Excerpt from The Greek Anthology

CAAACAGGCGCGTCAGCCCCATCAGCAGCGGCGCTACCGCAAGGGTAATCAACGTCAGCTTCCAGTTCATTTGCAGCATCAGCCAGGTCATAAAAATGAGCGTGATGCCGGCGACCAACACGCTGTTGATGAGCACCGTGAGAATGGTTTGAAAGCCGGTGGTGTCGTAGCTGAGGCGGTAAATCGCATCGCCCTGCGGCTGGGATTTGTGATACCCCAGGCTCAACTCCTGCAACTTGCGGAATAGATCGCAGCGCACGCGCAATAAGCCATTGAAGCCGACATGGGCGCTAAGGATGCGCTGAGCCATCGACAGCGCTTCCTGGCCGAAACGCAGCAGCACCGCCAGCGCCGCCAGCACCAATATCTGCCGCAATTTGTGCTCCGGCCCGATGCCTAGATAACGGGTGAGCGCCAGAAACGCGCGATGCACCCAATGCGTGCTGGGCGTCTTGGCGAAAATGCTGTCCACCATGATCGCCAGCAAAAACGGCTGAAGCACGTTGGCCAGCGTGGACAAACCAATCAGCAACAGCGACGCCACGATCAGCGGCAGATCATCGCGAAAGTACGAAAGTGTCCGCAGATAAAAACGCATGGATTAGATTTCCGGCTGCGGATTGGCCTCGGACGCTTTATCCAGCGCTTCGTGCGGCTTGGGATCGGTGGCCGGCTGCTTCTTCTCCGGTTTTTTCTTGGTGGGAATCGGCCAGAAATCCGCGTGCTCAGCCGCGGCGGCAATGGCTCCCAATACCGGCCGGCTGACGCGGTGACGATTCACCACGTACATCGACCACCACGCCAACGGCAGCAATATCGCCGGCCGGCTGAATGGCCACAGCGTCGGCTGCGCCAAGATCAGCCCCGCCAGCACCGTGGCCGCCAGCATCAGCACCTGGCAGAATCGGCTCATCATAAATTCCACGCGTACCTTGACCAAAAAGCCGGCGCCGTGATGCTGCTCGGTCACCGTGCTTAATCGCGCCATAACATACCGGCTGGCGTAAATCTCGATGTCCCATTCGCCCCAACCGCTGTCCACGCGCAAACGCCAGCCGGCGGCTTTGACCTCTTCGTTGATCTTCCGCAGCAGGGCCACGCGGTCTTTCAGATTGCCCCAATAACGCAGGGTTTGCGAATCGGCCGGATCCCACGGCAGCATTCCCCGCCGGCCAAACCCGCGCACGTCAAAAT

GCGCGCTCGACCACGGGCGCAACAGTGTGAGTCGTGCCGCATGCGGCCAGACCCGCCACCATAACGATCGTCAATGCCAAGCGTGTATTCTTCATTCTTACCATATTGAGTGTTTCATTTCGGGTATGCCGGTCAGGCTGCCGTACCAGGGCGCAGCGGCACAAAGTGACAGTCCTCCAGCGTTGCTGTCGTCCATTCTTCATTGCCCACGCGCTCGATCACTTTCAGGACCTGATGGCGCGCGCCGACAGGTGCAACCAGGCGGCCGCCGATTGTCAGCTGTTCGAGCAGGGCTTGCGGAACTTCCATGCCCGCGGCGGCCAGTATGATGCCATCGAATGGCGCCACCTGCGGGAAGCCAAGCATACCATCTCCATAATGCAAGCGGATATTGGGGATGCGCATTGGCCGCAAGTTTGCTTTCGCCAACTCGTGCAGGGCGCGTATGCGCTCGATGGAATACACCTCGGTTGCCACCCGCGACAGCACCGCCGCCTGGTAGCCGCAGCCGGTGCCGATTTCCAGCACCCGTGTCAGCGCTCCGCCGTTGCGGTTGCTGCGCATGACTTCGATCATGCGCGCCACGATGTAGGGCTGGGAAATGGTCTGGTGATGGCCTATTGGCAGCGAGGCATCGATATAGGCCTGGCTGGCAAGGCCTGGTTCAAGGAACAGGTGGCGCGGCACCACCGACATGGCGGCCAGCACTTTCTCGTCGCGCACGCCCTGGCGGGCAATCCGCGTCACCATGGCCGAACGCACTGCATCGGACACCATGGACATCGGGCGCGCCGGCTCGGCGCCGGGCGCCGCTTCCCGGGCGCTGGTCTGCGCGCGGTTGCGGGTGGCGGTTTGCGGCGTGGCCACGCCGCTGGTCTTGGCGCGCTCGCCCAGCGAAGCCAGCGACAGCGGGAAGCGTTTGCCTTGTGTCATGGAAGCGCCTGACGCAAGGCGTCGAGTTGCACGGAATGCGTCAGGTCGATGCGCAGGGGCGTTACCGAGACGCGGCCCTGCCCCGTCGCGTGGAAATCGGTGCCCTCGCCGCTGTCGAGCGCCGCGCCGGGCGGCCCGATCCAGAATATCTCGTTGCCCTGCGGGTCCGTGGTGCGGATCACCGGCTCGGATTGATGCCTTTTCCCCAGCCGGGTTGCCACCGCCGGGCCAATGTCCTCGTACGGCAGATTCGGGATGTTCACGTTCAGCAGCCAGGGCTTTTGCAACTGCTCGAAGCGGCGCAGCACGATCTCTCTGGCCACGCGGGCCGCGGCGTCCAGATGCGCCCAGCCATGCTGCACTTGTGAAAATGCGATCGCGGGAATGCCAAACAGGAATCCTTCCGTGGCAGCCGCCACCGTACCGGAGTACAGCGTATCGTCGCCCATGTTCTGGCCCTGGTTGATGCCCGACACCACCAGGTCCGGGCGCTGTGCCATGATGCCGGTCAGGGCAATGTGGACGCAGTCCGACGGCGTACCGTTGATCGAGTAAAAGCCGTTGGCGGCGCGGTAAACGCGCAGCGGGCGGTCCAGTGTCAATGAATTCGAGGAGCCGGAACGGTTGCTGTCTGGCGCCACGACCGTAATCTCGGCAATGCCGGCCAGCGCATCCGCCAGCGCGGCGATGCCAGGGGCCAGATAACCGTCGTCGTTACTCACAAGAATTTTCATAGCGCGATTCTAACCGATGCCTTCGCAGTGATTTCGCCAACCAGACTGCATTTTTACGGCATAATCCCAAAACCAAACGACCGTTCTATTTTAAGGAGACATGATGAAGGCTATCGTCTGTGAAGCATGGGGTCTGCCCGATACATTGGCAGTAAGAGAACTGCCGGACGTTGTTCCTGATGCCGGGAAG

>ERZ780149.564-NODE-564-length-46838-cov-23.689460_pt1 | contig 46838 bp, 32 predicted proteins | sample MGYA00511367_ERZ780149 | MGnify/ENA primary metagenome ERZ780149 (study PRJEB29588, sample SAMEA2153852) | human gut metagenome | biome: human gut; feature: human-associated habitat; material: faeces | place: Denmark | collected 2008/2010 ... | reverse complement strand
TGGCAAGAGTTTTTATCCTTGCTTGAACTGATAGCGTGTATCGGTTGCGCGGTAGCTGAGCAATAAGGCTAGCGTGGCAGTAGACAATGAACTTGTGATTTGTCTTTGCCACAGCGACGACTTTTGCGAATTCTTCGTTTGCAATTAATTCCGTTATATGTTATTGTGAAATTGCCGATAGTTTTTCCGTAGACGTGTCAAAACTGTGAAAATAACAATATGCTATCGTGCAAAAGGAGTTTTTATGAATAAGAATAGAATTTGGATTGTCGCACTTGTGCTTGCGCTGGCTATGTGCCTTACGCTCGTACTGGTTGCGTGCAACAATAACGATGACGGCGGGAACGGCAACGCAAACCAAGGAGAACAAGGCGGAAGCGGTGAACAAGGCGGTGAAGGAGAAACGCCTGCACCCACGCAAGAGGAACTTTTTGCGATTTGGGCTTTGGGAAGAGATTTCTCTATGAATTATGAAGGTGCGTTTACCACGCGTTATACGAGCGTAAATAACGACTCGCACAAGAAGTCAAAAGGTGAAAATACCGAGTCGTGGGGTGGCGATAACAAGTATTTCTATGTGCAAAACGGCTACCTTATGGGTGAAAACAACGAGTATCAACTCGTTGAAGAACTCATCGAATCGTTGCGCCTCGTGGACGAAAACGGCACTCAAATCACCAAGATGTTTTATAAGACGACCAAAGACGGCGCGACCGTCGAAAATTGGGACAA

Nearest to him in claims Of antiquity, even if we grant that his style is less interesting, and his matter not so attractive. Indeed one argument for including Hesiod in the series of Ancient Classics for English Readers may be found in the fact that nine out of twelve stu dents finish their classical course with but the vaguest acquaintance with his remains. Such, therefore, ought to be' as thankful as the unlearned for an idea of what he actually or probably wrote. And it is this which the larger portion of this volume endeavours to supply. The poet's life has been compiled from ancient and modern biographies with a constant eye to the internal evidence of his extant poetry, for which the editions of Paley, Goettling, and Dubner, have been chieﬂy studied. For illustrative quotation, use has been chieﬂy made of the English versions of Elton, good for the most part, and, as regards the Theogony, almost Miltonic. For the Works and. Days, ' the little - known version Of the Elizabethan George Chapman - a biographical rarity made accessible by Mr Hooper's edition in J. R. Smith's Library of Old Authors - has been here and there pressed into our service. A parallel or two to Hesiod's Shield Of Hercules, ' from Homer's Shield of Achilles, belong to an unpublished version by Mr Richard Garnett. But to no student of Hesiod are so many thanks due as to Mr F. A. Paley, whose notes have been of the utmost use, as the most successful attempt to unravel Hesiodic.
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